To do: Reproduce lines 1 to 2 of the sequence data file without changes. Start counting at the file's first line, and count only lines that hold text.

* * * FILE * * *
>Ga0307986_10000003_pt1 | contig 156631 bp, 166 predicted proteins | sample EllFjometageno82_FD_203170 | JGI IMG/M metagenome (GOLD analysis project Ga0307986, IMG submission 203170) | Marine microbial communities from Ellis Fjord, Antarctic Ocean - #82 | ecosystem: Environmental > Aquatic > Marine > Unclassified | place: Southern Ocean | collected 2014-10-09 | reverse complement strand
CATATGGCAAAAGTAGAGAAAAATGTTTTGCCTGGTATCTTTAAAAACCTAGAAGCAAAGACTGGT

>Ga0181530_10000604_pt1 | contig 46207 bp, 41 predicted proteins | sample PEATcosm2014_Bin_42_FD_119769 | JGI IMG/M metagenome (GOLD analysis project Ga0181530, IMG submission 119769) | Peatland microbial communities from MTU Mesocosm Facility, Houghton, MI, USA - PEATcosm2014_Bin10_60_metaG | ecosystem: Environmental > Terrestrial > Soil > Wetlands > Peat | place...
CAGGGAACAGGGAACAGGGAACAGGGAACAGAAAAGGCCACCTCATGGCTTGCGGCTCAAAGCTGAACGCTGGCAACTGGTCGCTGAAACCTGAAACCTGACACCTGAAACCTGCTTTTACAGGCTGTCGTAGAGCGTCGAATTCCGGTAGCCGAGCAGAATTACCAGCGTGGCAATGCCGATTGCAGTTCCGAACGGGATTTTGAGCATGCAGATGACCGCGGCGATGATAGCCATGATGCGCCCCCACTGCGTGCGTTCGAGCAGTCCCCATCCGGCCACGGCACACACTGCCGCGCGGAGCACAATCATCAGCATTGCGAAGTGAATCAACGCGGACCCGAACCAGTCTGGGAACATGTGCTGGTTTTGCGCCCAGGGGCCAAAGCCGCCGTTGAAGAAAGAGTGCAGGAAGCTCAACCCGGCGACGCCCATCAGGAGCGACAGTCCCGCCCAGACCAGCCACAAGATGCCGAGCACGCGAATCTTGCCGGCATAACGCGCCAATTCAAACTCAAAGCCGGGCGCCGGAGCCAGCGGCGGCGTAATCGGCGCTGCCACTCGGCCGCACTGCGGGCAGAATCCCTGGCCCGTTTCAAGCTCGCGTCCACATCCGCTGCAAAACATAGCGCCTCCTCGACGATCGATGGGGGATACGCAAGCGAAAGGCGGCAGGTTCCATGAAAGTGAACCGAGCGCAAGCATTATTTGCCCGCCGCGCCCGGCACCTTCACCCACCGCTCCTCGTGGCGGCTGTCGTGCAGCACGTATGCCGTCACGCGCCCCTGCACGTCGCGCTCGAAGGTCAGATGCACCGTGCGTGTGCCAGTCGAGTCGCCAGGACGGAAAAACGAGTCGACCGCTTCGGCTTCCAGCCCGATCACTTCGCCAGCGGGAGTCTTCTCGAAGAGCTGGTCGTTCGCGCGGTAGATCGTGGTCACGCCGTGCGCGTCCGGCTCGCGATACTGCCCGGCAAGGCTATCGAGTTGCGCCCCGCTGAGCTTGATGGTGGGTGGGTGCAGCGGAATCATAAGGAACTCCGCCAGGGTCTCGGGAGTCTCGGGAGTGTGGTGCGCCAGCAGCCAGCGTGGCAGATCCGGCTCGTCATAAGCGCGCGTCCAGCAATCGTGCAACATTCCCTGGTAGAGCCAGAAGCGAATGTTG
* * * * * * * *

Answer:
>Ga0307986_10000003_pt1 | contig 156631 bp, 166 predicted proteins | sample EllFjometageno82_FD_203170 | JGI IMG/M metagenome (GOLD analysis project Ga0307986, IMG submission 203170) | Marine microbial communities from Ellis Fjord, Antarctic Ocean - #82 | ecosystem: Environmental > Aquatic > Marine > Unclassified | place: Southern Ocean | collected 2014-10-09 | reverse complement strand
CATATGGCAAAAGTAGAGAAAAATGTTTTGCCTGGTATCTTTAAAAACCTAGAAGCAAAGACTGGT